Flashcards in Chapter 3: Models of Abnormality Deck (78)
What is the id? What principles does it follow?
-Psychological force that produces instinctual needs, drives, impulses
-Pleasure principle = always seeking gratification
-All id instincts tend to be sexual --> libido fuels the id
What is the ego? What principle does it follow?
-Psychological force that employs reason
-Reality principle = knowledge we acquire through experience that it can be unacceptable to express our id impulses
List the ego defense mechanisms.
What is the superego?
-Psychological force that represents a person's values and ideals
What does it mean to be fixated?
Condition in which the id, ego, and superego don't mature properly and are stuck at an early stage of development
What is ego theory?
Psychodynamic theory that emphasizes the role of ego and considers it an independent force
What is self theory?
Psychodynamic theory that emphasizes the role of the self - our unified personality
What is object relations theory?
Psychodynamic theory that view the desire for relationships as the key motivating force in human behavior
What is free association?
A psychodynamic technique in which the patient describes any thought, feeling, or image that comes to mind (even if it seems unimportant)
What is resistance?
An unconscious refusal to fully participate in therapy
What is transference?
Redirection toward the psychotherapist of feelings associated w/ important figures in a patient's life
What is countertransference?
Redirection towards the patient of feelings associated w/ important figures in the psychotherapist's life
What is catharsis?
Reliving of past repressed feelings in order to settle internal conflicts and overcome problems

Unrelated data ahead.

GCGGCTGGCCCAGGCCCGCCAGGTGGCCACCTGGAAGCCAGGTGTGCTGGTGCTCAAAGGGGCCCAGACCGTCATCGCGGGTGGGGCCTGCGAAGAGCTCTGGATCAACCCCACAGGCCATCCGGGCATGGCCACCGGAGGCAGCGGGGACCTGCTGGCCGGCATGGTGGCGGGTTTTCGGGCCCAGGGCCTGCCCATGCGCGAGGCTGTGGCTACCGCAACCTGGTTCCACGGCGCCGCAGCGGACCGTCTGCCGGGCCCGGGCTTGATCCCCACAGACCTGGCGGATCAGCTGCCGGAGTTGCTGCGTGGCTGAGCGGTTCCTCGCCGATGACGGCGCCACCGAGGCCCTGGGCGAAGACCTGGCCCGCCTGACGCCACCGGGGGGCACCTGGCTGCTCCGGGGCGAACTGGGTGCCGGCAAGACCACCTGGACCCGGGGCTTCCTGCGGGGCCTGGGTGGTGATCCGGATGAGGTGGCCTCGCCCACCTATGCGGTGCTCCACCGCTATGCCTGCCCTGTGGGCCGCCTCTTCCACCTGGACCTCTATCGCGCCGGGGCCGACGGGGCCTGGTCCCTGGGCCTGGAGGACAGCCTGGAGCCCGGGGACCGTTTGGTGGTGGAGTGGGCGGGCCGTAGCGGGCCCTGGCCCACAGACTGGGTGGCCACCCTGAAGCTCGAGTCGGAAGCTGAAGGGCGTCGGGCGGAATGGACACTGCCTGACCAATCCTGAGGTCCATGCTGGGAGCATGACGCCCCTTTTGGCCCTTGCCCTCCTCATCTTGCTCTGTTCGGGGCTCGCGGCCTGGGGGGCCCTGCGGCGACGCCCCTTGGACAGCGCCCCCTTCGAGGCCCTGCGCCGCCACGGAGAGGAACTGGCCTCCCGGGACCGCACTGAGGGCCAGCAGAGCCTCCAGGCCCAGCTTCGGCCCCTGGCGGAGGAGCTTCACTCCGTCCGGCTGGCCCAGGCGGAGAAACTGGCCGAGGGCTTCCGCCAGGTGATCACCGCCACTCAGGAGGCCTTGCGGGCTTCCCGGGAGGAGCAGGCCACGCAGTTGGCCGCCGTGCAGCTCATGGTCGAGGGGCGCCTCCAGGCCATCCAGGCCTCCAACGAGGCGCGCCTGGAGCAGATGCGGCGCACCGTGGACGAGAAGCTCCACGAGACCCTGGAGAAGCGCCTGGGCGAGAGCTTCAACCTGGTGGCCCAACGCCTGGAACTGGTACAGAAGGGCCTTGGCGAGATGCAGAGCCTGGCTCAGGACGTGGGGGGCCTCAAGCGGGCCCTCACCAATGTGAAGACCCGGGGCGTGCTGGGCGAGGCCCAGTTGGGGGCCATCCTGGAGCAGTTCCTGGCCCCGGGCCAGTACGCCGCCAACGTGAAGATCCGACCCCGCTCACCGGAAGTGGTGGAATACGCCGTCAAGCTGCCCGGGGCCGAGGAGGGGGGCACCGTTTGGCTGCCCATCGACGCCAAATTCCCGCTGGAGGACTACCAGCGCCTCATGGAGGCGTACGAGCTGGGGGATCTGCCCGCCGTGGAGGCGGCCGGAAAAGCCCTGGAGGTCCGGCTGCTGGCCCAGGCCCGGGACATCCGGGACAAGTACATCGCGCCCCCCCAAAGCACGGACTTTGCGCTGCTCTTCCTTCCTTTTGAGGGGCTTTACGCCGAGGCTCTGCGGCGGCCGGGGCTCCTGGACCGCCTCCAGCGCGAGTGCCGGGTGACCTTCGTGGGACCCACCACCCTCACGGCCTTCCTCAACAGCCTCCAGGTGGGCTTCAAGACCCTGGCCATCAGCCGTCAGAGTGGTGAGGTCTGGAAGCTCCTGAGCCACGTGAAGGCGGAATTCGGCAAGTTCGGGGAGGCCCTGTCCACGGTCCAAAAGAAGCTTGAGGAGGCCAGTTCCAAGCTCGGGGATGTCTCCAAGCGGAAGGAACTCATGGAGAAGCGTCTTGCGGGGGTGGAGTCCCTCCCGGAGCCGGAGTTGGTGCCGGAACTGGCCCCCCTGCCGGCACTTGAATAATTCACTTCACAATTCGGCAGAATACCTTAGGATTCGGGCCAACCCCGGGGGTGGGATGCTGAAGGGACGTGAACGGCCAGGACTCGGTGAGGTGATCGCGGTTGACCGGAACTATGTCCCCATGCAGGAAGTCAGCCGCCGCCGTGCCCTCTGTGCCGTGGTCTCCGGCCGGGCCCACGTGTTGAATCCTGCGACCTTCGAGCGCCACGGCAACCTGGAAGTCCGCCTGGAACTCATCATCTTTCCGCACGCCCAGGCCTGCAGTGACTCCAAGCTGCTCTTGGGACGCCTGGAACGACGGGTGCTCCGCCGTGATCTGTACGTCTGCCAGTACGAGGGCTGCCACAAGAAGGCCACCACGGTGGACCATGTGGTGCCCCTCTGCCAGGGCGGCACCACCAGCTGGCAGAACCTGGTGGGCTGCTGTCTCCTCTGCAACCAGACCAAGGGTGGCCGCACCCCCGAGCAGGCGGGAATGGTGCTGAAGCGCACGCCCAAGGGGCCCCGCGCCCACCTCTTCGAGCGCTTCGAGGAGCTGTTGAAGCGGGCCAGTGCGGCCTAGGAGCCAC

Describe the process of working through.
The psychoanalytic process of facing conflicts, reinterpreting feelings, and overcoming ones problems
What is relational psychoanalytic therapy?
-Considers therapists to be active participants in the formation of patients' feelings and reactions
-Calls for therapists to disclose their own experiences and feelings to establish more equal partnerships w/ them
Who are the founders of classical conditioning?
-John B. Watson
What is the basic principle of classical conditioning?
Associating events with naturally occurring reflexes
What is classical conditioning?
A process of learning by temporal association in which 2 events that repeated occur close together in time become fused in a person's mind and produce the same response
What are the therapy applications for classical conditioning?
-Traumatic memories and flashbacks
-Maladaptive sexual fantasies (getting turned on by red shoes)
Who founded operant conditioning?
What is the principle of operant conditioning?
Associating behaviors with their consequences
-reward/satisfaction = more likely to be repeated
-punishment = less likely to occur
What are the therapy applications of operant conditioning?
-Behavioral problems (acting out)
-Building of new skills (autism, eating w/ utensils)
What is the principle of modeling?
Learning by watching others and imitating their behaviors
Who founded modeling?
What are the therapy applications of modeling?
-Animal phobias & other specific phobias
-Assertiveness training for social phobias
What is systematic desensitization?
A behavioral treatment in which clients with phobias learn to react calmly instead of w/ intense fear to the objects or situations they dread
What is self-efficacy?
Belief that one can master and perform needed behaviors whenever necessary
What is the basic assumption of cognitive models?
It's not what happens to us that causes us negative emotions but how we think about and interpret what happens to us
Who are the founders of cognitive therapy?